What to Dry Clean and When

What to Dry Clean

These five steps will help you decipher what and when to dry clean.

Dry cleaning is a bit like being in international waters: there are no real rules … apart from what the label on your sweater reads.

And yet, every mature, stylish man should have a dry cleaning schedule, based primarily on personal style, overall hygiene, and environment. So if you don’t already have a trusted neighborhood dry cleaner (which should be an essential stop on your weekly to-do), clean up your act, you filthy animal, and figure out what to dry clean (and when) like a grown-ass man.

1. Find a dependable dry cleaner: This may prove to be the most difficult step in the process, but do not underestimate its power. The master dry cleaner at The Cleaners (located in southeast Denver and packing a five-star rating on Yelp), who goes only by Harry C., recommends asking your prospective cleaners about their cleaning methods.

What to Dry Clean

If the word perchloroethylene (or “perc”) is in the explanation, ditch the shop and go elsewhere. This harsh chemical has the ghastly global footprint of polluting airways, damaging plants and animals, and can even cause liver damage and respiratory failure with long-term exposure. “Everyone is trying to go organic now, moving to green solvents and trying to get rid of perc,” say Harry. We also recommend picking a dry cleaner that does their work in-house, adding a level of insurance protection against having your grandfather’s vintage wool jacket go missing.

2. Take a good, hard look in the mirror: The next step is analyzing your hygiene … honestly. If you’re prone to sweating more, you’ll be taking more trips to the dry cleaner to ensure the pits and necks of your nice shirts don’t stain. Men especially produce sweat around their necks, which is why your laundered shirts should be worn only one to two times at max before being taken in for another cleaning. Otherwise, sweat will seep into the actual fabric and discolor the garment.

Another factor to think about is the joints you frequent after work. Is there smoke in the bar? Does beer always get on your sleeve? Is it extra humid? If you nodded yes to one of the above, you’ll need to take your sweaters or jackets to the cleaner every four to five wears as opposed to the regular six or seven. But the trump card when asking “should I take it to the cleaner’ should be smell.” Don’t question. Smell.

3. Clean to your style: Do you opt for a grungy, worn-in look or a crisp and vibrant aesthetic? This will impact your dry cleaning schedule as the more you clean, the cleaner you look. The way in which you care for your clothes also takes a role, as throwing your suit over a chair, leaning against a table all night talking to a prospective date, or hanging up your tie after a day at the office all impacts wrinkle. One rule of thumb on smaller items like ties, which don’t need to be dry cleaned on the regular thanks to their size, is to always hang them up after use. Caring for your clothes can save cleaning costs big time.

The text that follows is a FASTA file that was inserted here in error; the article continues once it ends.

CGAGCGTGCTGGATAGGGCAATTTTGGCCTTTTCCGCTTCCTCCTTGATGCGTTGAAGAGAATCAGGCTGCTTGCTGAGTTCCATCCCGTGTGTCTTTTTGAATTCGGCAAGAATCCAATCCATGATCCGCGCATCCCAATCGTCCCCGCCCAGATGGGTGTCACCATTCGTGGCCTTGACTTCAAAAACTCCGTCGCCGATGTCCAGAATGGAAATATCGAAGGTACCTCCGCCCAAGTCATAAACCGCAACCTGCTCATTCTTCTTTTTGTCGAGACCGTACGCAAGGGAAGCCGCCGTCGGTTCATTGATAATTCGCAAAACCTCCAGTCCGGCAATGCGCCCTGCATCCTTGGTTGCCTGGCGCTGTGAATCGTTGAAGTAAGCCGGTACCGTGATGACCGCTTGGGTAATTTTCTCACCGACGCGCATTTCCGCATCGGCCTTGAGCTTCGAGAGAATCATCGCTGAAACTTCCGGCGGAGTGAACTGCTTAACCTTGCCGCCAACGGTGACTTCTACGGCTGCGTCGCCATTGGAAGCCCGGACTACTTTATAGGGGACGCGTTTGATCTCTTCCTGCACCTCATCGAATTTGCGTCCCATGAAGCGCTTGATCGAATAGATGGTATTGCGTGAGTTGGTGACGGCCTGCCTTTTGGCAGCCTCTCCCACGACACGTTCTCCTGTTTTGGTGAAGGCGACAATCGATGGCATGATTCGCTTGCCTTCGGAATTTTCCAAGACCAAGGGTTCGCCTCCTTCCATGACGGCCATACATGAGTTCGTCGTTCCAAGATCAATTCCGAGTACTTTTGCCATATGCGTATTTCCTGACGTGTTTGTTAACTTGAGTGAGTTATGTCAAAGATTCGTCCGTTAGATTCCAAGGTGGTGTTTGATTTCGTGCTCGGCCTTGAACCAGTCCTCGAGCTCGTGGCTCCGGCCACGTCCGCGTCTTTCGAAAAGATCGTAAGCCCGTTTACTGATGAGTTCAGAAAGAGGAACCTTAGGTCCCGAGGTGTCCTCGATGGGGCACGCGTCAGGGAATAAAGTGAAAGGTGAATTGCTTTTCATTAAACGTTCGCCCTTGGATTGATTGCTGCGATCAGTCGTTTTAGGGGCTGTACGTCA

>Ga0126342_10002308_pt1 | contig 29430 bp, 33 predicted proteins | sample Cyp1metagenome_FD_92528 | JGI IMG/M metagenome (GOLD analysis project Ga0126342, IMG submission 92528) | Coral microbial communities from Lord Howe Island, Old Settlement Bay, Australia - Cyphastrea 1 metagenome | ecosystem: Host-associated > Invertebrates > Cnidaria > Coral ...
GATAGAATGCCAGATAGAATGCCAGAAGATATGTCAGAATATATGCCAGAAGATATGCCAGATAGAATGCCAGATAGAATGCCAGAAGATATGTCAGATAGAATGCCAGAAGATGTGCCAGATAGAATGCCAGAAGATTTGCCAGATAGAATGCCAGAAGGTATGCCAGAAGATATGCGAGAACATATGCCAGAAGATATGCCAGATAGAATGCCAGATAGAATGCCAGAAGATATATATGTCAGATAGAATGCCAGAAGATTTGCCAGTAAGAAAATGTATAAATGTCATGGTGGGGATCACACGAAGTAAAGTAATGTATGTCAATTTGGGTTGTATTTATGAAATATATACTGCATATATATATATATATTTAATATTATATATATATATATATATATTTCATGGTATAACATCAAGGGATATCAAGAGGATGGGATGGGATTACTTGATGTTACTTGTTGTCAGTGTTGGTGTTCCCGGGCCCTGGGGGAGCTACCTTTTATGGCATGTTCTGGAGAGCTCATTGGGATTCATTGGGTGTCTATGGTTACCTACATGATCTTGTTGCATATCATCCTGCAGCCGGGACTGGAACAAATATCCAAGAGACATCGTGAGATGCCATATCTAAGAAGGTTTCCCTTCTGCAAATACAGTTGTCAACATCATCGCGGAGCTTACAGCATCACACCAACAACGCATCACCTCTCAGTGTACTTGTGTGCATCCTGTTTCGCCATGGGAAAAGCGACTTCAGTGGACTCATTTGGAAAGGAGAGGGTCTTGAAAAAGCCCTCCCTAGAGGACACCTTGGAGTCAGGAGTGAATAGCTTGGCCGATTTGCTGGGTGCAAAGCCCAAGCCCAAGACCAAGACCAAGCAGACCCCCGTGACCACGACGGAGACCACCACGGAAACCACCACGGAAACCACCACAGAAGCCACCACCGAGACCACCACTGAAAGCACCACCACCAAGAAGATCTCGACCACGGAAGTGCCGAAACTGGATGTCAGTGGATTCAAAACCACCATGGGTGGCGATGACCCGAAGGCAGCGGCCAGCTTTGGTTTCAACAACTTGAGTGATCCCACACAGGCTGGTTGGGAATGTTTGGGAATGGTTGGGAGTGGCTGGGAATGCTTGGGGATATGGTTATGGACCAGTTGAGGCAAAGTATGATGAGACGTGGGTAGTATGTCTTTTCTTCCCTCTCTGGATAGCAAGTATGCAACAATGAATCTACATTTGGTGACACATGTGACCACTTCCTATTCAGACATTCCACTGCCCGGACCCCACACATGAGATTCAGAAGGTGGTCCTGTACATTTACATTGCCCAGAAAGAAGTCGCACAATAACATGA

4. Know your stains: Harry C. made us promise that if our clothes come into contact with alcohol, we’ll rush to the dry cleaners the first chance we get. “Anything that has sugar in it is going to be a killer,” he says. “Sugar likes to oxidize so the longer the stain sits the worse it gets. Think of biting into an apple and it turning brown … that’s oxidation.” Hot air, steam, and chemicals used to dry clean allow the fabric to loosen the stain.

The other danger stain is ink. Stains from foods like ketchup and mustard need attention, but are only a code orange as these are oil stains. “They’re cake to clean,” Harry assures us.

5. Rayon, silk, wool, and unstable dyes = dry clean: The majority of your clothes, about 80 percent according to Harry, will say “do not dry clean.” Most fabric combinations are going to machine wash, so your average person can clean without hassle. But you can be sure that if the fabric is rayon, silk, wool, or made with unstable dyes that could bleed (i.e. certain reds, blues, or greens), then you need to take it to the cleaner.

If you’re having trouble making your unique what-and-when-to-dry-clean profile, follow these average time periods:

  • Laundered shirts: Dry clean after 1-2 uses.
  • Wool sweaters: Dry clean 5-7 uses depending on smell and environment worn.
  • Ties: Dry clean once a month.
  • Comforters/duvets/beadspreads: Dry clean once every two months. If you’re prone to night sweats, bump it up to once a month.
  • Outdoor coats: Dry clean at least twice per season (once at the beginning and once near the end).
  • Suits : Dry clean after 3-4 wears.
  • Khakis: Dry clean after 3-4 wears, if you like the look of crisp lines. Otherwise, skip the cleaner and wash with the rest of your clothes.